Citizen Sensing (Jennifer Gabrys & Anne Lehtelä)
(Attending: Luis, Sarah, Melissa M., Tiina, Jurate, Paz, Rosanne)
In our collective evening ‘Open Discussion’ of environmental data issues, our sub-group considered the topic of citizen sensing. We began our conversation by asking who or what is a citizen, and how different notions of ‘citizen’ might inform the types of sensing that take place. Could more-than-humans be considered to be distinct contributors to citizen sensing, thereby making this activity a less human-centric practice?
We discussed examples of citizen sensing projects from Beatriz da Costa’s Pigeon Blog, where pigeons carry air pollution sensors and create more-than-human maps of urban air pollution, to the dontflush.me project, which uses proximity sensors to inform New Yorkers when to avoid flushing the loo when the sewer system may be at capacity and in danger of dispersing waste into the harbour.
While we had initially hoped to develop speculative practices around what other forms of citizen sensing practices might look like if new ideas about ‘citizens’ were introduced into citizen sensing practices, many participants were concerned about the use of the term ‘citizen’ to describe more-than-humans. Don’t citizens have free will and rights? Aren’t animals simply the props for human experiments into sensing? Are these sensing practices perhaps even exploitative?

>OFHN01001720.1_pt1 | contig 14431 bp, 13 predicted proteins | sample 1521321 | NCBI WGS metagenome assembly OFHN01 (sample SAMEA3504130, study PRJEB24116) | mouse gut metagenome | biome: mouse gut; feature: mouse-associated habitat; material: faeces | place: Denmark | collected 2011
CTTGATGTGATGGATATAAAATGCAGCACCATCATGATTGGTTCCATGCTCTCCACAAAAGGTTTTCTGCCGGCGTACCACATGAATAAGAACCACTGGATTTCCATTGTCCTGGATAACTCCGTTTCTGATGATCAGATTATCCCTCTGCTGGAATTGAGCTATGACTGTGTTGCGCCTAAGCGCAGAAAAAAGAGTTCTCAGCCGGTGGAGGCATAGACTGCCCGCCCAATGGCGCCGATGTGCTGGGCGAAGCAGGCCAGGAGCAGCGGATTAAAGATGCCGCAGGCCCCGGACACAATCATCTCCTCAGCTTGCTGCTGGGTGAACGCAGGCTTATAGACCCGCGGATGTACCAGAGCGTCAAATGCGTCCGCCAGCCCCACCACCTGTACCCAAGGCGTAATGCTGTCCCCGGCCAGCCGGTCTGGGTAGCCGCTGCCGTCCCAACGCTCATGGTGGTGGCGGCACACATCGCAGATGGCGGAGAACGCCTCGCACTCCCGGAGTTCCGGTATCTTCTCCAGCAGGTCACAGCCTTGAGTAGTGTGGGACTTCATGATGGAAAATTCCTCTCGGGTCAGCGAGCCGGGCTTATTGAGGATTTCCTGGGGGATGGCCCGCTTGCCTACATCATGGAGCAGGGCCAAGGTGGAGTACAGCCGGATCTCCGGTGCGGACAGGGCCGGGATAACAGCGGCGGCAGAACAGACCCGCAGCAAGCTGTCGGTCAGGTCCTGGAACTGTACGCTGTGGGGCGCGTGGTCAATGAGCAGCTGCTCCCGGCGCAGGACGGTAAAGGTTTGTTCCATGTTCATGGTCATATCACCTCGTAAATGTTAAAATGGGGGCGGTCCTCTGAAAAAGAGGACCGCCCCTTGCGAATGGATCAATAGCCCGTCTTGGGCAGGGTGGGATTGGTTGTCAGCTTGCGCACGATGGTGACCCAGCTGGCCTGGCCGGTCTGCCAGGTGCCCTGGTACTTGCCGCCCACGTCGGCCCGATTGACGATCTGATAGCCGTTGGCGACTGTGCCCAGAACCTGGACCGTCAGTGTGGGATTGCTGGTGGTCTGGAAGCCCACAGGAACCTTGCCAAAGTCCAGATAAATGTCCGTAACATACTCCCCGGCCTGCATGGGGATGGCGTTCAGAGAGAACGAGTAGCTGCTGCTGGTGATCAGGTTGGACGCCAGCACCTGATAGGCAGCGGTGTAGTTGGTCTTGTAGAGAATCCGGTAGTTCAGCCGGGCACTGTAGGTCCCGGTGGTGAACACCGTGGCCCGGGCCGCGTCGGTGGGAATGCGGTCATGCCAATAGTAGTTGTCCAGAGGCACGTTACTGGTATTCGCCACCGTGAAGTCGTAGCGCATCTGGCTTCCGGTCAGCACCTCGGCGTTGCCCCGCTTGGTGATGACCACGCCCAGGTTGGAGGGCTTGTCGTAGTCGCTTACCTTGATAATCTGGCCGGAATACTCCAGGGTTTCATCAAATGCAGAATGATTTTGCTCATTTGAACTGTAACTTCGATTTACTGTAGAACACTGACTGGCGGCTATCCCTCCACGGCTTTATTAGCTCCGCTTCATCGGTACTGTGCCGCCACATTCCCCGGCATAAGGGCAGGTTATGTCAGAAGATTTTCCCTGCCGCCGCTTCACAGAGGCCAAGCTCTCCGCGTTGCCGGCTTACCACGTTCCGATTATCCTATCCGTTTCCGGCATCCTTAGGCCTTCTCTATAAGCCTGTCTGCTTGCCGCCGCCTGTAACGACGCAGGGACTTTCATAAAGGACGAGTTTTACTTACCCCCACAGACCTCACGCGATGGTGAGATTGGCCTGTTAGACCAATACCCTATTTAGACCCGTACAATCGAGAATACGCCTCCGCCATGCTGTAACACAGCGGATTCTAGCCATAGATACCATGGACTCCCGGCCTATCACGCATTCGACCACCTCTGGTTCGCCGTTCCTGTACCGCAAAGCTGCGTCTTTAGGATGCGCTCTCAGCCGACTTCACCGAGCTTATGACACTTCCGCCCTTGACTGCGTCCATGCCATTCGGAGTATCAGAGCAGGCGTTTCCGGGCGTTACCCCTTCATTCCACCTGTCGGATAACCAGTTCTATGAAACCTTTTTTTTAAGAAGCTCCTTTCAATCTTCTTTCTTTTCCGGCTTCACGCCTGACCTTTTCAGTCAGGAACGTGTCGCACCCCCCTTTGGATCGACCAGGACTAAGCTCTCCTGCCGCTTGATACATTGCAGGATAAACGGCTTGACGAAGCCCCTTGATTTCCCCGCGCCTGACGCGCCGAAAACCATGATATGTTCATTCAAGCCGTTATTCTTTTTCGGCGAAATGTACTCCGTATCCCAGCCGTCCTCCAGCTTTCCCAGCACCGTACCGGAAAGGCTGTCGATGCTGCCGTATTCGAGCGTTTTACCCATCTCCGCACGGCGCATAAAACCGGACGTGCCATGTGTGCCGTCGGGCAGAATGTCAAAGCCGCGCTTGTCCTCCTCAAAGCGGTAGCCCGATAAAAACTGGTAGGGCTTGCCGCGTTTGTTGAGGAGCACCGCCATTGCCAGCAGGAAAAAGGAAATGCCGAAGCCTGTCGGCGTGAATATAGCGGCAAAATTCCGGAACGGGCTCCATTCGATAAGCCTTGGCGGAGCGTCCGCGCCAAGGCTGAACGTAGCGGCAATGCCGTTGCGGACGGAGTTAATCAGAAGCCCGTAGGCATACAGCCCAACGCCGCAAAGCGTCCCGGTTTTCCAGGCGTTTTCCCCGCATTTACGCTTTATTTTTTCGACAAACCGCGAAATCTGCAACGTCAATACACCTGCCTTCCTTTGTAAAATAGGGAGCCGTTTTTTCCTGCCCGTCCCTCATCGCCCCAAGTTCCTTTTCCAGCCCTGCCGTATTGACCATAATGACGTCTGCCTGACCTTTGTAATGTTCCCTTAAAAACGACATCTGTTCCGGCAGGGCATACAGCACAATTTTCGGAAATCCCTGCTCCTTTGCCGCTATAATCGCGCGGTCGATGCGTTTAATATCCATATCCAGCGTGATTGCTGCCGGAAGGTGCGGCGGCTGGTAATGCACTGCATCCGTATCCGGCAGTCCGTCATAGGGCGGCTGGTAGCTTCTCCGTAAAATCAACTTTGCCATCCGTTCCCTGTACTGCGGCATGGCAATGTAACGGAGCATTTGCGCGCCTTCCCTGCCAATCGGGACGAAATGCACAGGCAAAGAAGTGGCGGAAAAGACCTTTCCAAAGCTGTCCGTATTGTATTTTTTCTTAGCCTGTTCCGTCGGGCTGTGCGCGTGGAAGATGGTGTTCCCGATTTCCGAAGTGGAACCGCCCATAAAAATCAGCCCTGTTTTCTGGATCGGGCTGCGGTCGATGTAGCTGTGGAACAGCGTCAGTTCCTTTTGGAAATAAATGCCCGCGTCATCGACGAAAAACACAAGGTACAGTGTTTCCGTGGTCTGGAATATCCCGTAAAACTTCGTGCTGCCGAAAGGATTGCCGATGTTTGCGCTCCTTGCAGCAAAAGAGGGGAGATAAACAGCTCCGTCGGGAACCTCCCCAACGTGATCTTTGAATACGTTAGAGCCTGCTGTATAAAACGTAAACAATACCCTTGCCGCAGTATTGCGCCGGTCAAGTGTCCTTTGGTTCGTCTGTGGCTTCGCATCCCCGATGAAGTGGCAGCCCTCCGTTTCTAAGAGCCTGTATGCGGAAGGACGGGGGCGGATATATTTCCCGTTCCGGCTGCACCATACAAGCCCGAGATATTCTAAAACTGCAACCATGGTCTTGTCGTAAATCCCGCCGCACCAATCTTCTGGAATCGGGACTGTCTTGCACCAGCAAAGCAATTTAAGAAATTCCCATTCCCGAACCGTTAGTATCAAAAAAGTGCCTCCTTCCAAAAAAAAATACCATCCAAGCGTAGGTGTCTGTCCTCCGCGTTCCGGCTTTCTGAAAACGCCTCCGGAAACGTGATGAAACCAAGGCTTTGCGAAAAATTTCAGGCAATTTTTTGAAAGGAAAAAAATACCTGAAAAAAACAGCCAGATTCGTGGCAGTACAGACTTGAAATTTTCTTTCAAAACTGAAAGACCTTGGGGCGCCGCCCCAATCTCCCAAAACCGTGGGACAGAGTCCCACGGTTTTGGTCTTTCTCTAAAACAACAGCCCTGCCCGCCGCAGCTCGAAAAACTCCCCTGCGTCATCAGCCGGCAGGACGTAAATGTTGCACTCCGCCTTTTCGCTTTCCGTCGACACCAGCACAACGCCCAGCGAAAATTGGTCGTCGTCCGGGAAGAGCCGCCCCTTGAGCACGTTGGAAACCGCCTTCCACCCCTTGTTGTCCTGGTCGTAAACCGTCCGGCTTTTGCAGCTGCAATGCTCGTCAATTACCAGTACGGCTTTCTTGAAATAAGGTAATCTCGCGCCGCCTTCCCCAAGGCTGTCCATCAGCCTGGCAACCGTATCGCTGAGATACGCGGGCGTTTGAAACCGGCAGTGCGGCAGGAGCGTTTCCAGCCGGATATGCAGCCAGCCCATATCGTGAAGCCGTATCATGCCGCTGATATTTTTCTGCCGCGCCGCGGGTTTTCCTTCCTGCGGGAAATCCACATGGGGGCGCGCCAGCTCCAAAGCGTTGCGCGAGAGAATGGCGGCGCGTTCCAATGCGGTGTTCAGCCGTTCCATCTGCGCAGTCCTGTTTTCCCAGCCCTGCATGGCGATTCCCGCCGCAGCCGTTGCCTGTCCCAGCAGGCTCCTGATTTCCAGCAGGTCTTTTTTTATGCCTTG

Other examples of citizen sensing emerged, however, that began to test the idea of new arrangements of citizenship. One project reference, the Million Trees NYC project in New York, was cited as an example of a practice where crowd sourcing was used to identify where trees may be planted in the city. Once planted, the trees may be monitored and reported about in order to ensure their longevity. Such a practice of urban tree stewardship implies a relationship with the trees, and environmental ‘citizenship’ might be practiced through ‘sensing’—with or without computational devices—the trees and their local environment.
New arrangements of citizen sensing—and environmental practice and politics—might emerge at this intersection where citizens are no longer conceived of as exclusively human subjects endowed with rights, but rather through citizen relationships that make us responsive to changes in our environments.